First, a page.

HTCondor doesn’t interfere with this in any way, so if you’d like to set an instance’s user data, you may do so. However, as of v8.7.2, the -user-data options don’t work for on-demand instances (the default type). If you’d like to specify user data for your Spot Fleet -driven annex, you may do so in four different ways: on the command-line or from a file, and for all launch specifications or for only those launch specifications which don’t already include user data. These two choices correspond to the absence or presence of a trailing -file and the absence or presence of -default immediately preceding -user-data.
A “launch specification,” in this context, means one of the virtual machine templates you told Spot Fleet would be an acceptable way to accomodate your resource request. This usually corresponds one-to-one with instance types, but this is not required.
The man page (in section 12) lists the “expert mode” options.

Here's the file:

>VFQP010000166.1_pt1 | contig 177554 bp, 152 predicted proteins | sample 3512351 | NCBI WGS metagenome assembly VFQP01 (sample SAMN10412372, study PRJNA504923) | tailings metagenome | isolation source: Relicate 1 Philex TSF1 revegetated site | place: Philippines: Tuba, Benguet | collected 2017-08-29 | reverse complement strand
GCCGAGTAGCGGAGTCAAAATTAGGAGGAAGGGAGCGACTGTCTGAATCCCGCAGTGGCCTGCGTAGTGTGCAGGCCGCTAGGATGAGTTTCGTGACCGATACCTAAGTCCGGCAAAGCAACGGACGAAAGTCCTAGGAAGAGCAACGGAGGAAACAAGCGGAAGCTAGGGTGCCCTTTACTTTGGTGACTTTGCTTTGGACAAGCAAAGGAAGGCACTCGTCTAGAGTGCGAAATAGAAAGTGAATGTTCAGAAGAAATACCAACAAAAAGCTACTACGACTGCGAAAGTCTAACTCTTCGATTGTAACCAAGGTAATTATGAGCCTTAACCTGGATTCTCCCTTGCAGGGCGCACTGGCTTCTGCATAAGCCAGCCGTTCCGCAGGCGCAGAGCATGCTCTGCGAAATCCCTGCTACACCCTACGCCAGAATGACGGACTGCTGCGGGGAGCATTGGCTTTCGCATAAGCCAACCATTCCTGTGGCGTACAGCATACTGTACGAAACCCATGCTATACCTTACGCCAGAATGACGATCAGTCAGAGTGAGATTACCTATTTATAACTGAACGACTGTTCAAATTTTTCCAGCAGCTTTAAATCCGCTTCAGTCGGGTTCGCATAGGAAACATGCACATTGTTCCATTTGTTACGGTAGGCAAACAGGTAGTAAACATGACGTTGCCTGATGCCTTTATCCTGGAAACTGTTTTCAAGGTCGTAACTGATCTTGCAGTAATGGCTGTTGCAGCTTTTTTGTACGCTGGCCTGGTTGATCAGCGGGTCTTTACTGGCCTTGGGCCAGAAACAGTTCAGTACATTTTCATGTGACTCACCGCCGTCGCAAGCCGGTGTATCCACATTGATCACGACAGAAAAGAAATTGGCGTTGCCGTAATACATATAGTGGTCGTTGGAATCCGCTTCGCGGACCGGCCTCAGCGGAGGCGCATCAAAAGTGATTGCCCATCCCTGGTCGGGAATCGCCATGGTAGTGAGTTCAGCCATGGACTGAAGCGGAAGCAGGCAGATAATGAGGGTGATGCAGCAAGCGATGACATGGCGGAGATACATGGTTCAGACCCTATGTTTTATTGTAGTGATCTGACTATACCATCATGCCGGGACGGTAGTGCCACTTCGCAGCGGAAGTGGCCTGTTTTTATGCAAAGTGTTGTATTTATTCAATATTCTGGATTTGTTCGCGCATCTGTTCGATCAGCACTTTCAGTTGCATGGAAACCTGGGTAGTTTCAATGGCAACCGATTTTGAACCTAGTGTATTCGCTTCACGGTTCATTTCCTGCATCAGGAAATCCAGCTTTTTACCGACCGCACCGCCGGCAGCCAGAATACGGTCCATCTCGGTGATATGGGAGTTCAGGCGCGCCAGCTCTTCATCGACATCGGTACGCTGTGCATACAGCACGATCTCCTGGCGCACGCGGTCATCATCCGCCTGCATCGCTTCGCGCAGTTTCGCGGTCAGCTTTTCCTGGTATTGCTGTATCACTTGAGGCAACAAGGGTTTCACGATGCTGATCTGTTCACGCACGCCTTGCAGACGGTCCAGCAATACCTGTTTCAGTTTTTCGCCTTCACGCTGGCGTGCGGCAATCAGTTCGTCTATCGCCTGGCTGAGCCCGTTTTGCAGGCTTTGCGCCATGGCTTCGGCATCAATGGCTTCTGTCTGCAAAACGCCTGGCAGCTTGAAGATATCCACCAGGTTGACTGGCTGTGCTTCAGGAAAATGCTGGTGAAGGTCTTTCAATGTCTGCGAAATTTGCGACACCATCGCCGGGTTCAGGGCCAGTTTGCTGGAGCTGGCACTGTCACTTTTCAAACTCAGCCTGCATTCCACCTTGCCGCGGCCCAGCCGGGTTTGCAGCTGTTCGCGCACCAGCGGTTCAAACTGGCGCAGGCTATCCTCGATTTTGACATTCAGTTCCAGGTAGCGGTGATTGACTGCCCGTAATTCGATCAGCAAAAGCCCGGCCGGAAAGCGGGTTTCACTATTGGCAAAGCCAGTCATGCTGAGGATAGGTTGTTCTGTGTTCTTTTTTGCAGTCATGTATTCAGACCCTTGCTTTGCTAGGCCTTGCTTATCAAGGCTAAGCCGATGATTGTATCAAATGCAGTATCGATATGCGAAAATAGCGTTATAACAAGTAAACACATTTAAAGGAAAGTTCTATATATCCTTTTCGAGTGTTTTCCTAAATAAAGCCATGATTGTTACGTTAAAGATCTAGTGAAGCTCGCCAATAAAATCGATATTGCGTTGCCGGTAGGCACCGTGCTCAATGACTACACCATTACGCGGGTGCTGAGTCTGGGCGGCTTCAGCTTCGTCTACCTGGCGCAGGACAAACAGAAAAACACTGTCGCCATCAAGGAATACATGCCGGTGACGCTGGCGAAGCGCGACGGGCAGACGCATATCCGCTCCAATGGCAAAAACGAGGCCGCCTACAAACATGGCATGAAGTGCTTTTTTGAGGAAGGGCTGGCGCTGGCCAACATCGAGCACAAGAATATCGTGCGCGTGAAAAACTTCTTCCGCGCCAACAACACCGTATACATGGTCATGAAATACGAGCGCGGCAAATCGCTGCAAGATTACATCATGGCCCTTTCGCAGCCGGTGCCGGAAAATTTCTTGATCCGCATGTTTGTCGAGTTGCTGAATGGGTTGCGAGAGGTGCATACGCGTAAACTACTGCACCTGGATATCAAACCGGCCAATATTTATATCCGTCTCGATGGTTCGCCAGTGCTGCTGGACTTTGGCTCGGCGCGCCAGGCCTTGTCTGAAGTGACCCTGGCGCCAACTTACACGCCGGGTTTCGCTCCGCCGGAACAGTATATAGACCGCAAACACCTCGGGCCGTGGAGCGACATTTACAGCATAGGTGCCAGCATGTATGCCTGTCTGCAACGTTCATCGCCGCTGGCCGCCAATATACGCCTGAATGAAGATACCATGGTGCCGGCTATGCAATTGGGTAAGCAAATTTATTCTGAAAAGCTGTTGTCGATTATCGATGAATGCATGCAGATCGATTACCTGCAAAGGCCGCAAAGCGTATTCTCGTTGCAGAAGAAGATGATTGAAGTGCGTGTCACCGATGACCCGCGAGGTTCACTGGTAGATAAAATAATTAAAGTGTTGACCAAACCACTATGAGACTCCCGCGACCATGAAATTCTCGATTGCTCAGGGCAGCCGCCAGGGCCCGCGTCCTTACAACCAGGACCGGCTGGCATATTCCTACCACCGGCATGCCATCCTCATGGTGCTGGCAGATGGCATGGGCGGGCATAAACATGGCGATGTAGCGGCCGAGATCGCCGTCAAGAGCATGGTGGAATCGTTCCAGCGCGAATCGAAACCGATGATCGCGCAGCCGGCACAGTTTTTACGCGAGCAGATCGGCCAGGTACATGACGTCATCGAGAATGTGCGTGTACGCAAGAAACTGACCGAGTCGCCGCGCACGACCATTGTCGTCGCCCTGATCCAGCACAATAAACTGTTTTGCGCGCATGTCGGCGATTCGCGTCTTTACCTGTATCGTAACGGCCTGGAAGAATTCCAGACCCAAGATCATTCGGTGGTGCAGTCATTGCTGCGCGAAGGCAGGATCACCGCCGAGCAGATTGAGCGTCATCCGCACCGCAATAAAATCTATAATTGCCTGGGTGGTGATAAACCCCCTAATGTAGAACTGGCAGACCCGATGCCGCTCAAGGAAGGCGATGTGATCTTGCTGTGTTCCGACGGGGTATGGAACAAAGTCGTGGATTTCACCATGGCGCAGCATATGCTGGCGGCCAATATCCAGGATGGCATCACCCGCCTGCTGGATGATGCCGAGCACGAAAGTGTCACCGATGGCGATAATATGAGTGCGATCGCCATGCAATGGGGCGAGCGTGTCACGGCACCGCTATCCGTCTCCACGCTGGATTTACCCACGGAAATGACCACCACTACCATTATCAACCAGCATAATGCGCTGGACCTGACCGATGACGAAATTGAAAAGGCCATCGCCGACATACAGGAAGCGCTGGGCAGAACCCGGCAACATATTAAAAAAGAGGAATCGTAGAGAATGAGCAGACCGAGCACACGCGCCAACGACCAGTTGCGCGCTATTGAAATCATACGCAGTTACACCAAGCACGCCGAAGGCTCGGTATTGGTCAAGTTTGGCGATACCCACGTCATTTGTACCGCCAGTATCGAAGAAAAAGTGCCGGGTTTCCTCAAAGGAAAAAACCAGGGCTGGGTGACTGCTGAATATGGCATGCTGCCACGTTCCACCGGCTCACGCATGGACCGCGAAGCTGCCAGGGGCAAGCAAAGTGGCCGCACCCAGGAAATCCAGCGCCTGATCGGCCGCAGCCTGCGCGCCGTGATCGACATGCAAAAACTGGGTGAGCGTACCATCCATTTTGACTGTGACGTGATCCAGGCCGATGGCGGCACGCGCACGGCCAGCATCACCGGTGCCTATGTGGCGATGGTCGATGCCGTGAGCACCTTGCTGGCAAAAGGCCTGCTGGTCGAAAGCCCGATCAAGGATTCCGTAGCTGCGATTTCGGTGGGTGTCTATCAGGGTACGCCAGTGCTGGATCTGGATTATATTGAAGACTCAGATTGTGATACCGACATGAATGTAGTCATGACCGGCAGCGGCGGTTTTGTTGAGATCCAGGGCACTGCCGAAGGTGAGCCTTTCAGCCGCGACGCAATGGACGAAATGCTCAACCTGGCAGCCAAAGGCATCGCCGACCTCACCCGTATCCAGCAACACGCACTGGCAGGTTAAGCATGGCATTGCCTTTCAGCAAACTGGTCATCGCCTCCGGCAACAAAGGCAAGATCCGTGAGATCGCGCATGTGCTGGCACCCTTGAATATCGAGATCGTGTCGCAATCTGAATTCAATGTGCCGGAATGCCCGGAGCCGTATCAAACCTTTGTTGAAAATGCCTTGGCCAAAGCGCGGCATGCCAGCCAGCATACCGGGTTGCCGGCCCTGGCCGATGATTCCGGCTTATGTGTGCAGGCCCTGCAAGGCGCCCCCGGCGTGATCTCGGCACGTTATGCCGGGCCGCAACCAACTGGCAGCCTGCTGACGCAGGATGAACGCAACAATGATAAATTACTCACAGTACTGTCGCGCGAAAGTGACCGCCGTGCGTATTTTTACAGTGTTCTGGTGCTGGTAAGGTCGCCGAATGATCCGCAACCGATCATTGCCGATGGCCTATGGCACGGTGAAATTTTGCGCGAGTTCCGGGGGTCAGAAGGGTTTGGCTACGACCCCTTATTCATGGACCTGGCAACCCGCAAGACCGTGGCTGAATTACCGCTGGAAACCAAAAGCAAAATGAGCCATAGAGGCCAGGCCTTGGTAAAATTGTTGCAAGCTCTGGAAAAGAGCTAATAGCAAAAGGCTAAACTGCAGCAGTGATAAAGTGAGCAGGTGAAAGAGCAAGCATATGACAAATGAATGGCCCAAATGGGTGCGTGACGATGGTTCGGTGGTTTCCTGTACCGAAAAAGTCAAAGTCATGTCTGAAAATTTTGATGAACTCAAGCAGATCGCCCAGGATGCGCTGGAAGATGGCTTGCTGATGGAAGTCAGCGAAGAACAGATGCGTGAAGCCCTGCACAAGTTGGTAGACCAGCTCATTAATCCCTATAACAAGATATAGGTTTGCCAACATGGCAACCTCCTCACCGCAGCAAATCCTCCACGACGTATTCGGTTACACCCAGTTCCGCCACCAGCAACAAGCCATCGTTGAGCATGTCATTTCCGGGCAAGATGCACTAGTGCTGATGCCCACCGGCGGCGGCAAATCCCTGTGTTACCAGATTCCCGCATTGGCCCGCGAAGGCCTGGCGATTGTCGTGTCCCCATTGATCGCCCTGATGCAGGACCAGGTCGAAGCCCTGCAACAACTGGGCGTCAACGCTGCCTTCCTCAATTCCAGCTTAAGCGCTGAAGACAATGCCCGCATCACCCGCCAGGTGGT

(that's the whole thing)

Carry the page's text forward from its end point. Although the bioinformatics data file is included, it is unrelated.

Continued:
Four of the “expert mode” options set the URLs used to access AWS services, not including the CloudFormation URL needed by the -setup flag. You may change the CloudFormation URL by changing the HTCondor configuration macro ANNEX_DEFAULT_CF_URL , or by supplying the URL as the third parameter after the -setup flag. If you change any of the URLs, you may need to change all of the URLs – Lambda functions and CloudWatch events in one region don’t work with instances in another region.
You may also temporarily specify a different AWS account by using the access (-aws-access-key-file) and secret key (-aws-secret-key-file) options. Regular users may have an accounting reason to do this.
The options labeled “developers only” control implementation details and may change without warning; they are probably best left unused unless you’re a developer.